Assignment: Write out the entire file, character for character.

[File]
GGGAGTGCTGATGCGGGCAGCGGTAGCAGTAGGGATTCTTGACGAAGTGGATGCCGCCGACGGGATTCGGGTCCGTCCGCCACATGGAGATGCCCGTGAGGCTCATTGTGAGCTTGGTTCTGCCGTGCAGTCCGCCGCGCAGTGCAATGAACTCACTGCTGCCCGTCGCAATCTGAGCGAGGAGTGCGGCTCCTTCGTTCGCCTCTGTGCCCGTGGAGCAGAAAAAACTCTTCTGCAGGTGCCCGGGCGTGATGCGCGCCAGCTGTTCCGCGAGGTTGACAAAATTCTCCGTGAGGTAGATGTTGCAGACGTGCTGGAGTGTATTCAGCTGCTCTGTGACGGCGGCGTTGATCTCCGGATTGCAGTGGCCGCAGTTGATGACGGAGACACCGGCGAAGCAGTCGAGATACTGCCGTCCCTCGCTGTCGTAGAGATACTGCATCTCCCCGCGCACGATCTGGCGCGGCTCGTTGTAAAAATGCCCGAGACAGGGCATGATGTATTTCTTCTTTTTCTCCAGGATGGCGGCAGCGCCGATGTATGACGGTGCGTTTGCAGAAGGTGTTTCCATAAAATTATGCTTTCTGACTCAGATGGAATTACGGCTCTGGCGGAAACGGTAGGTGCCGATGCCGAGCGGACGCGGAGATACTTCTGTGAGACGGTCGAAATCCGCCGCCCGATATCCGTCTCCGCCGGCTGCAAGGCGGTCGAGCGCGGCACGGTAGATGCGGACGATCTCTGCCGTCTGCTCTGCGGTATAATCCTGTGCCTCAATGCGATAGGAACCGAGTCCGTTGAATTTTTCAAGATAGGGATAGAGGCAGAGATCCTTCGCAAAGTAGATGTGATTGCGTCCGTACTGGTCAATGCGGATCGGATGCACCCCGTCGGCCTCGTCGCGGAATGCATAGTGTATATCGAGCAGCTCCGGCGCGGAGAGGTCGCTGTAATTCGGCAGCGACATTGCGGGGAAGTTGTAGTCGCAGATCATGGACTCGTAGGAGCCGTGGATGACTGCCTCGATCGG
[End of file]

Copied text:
GGGAGTGCTGATGCGGGCAGCGGTAGCAGTAGGGATTCTTGACGAAGTGGATGCCGCCGACGGGATTCGGGTCCGTCCGCCACATGGAGATGCCCGTGAGGCTCATTGTGAGCTTGGTTCTGCCGTGCAGTCCGCCGCGCAGTGCAATGAACTCACTGCTGCCCGTCGCAATCTGAGCGAGGAGTGCGGCTCCTTCGTTCGCCTCTGTGCCCGTGGAGCAGAAAAAACTCTTCTGCAGGTGCCCGGGCGTGATGCGCGCCAGCTGTTCCGCGAGGTTGACAAAATTCTCCGTGAGGTAGATGTTGCAGACGTGCTGGAGTGTATTCAGCTGCTCTGTGACGGCGGCGTTGATCTCCGGATTGCAGTGGCCGCAGTTGATGACGGAGACACCGGCGAAGCAGTCGAGATACTGCCGTCCCTCGCTGTCGTAGAGATACTGCATCTCCCCGCGCACGATCTGGCGCGGCTCGTTGTAAAAATGCCCGAGACAGGGCATGATGTATTTCTTCTTTTTCTCCAGGATGGCGGCAGCGCCGATGTATGACGGTGCGTTTGCAGAAGGTGTTTCCATAAAATTATGCTTTCTGACTCAGATGGAATTACGGCTCTGGCGGAAACGGTAGGTGCCGATGCCGAGCGGACGCGGAGATACTTCTGTGAGACGGTCGAAATCCGCCGCCCGATATCCGTCTCCGCCGGCTGCAAGGCGGTCGAGCGCGGCACGGTAGATGCGGACGATCTCTGCCGTCTGCTCTGCGGTATAATCCTGTGCCTCAATGCGATAGGAACCGAGTCCGTTGAATTTTTCAAGATAGGGATAGAGGCAGAGATCCTTCGCAAAGTAGATGTGATTGCGTCCGTACTGGTCAATGCGGATCGGATGCACCCCGTCGGCCTCGTCGCGGAATGCATAGTGTATATCGAGCAGCTCCGGCGCGGAGAGGTCGCTGTAATTCGGCAGCGACATTGCGGGGAAGTTGTAGTCGCAGATCATGGACTCGTAGGAGCCGTGGATGACTGCCTCGATCGG